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Microdevices Muscle Up

Muscle fibre

Muscle fibre

By Geoff Spinks

Artificial muscles are evolving from laboratory curiosities to serious applications in surprisingly diverse areas, from cochlear implants to robotic fish.

Geoff Spinks is conducting his research at the University of Wollongong’s Intelligent Polymer Research Institute.

The full text of this article can be purchased from Informit.

Deafness, cancer and pollution would seem to have very little in common, but in fact can all be helped by shape-shifting materials: artificial muscles that change their shape or size when stimulated. These fascinating materials are being developed for a wide range of micro-devices, including the next generation cochlear implant, a wearable garment to massage away excess limb fluid after cancer treatments, and a robotic fish that can swim about looking for water pollution.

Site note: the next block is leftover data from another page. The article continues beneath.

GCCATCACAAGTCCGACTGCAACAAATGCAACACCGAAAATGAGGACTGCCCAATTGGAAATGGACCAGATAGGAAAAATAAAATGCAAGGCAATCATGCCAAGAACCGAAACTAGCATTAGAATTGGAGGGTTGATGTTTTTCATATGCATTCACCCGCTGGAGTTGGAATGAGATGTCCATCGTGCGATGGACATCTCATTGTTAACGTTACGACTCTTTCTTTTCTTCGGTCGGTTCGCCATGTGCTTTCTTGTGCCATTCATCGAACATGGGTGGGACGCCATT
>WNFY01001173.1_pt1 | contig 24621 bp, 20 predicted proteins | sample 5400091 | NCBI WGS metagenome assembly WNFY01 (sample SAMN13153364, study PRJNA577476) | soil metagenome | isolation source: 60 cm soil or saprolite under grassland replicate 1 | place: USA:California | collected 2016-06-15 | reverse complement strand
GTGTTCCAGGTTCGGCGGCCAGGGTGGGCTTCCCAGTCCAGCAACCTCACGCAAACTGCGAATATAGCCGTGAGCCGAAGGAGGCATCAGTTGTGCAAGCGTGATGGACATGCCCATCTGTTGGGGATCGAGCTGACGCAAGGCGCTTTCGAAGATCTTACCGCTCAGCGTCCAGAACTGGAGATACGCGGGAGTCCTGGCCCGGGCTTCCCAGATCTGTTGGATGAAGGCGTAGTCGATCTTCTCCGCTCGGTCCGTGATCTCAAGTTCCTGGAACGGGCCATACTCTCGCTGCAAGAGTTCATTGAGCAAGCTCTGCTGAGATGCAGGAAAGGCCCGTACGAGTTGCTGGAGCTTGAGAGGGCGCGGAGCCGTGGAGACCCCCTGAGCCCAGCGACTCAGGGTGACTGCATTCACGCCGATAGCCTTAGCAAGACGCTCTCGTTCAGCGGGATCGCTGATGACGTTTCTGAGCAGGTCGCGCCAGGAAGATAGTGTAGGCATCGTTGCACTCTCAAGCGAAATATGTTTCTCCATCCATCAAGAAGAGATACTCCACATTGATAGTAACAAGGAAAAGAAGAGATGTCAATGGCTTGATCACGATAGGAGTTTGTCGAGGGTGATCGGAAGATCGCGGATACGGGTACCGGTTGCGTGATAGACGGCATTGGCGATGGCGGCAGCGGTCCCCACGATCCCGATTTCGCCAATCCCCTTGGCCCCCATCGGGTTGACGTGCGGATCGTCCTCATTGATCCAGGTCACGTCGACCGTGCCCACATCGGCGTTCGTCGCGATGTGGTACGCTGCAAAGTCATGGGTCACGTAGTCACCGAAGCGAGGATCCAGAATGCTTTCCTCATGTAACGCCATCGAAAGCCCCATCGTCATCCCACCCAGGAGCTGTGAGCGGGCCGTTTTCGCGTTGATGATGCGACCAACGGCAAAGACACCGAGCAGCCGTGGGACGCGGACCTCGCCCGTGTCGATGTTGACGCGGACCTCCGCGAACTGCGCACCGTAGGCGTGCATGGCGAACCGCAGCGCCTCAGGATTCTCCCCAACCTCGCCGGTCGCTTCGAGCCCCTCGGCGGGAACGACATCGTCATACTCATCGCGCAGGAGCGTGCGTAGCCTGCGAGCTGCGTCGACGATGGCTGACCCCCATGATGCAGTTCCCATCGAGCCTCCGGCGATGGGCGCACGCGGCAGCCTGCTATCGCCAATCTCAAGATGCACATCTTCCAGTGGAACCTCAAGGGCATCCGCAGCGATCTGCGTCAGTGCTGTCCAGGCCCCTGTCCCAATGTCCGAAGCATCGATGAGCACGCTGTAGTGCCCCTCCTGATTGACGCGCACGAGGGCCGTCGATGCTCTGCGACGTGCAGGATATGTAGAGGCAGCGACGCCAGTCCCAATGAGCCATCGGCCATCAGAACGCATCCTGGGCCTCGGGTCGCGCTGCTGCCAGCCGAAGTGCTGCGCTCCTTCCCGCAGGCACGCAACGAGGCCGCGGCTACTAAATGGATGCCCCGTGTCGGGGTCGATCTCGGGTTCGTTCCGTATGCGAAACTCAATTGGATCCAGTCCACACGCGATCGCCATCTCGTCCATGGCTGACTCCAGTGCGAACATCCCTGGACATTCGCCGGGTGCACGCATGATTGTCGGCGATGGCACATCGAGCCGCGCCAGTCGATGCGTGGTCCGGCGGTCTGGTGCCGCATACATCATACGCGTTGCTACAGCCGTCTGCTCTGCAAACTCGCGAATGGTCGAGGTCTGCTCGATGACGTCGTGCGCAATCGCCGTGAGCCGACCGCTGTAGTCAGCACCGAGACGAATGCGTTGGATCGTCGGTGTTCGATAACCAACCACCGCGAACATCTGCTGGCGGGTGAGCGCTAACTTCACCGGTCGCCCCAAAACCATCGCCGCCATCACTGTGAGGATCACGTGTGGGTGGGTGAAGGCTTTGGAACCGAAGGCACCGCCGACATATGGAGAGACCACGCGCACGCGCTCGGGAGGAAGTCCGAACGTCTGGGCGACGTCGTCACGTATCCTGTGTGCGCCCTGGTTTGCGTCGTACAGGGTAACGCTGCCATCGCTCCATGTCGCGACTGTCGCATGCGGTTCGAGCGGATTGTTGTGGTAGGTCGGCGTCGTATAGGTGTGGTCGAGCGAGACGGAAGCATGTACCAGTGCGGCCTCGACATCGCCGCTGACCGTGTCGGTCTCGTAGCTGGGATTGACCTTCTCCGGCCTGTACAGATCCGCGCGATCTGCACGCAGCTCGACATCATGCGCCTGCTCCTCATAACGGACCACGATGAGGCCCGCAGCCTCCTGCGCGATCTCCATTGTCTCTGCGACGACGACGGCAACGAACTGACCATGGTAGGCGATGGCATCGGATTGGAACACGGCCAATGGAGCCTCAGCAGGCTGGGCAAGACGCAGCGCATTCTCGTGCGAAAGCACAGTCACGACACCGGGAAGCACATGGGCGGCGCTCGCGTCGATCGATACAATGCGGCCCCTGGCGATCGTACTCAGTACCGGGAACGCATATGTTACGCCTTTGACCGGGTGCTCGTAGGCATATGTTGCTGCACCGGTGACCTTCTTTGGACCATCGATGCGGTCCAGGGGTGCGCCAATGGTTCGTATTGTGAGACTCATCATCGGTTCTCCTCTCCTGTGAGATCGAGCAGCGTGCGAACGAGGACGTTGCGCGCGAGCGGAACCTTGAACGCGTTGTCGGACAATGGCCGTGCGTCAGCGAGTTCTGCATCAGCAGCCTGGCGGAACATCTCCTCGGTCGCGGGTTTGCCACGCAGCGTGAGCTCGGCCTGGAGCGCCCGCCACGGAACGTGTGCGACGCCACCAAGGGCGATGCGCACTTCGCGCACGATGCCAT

Conventional motors and engines cannot be used because they are too complicated to miniaturise. Instead, researchers have turned to much simpler muscle-like materials.

We are developing microscopic guidance systems that can help surgeons accurately position the cochlear implant close to the nerves in the inner ear to improve sound quality. Our “lymph sleeve” device will use soft and flexible fabrics that can contract and squeeze the arm to prevent the build-up of lymphatic fluid, which causes considerable discomfort for up to one-third of Australian women diagnosed with invasive breast cancer. And the chemical sensors in our untethered robotic fish called WANDA (Wireless Aquatic Navigator for Detection and Analysis) offer a more efficient solution to detecting and tracking the source of water pollution than networks of thousands of fixed sensor stations.

The essential common element...

The full text of this article can be purchased from Informit.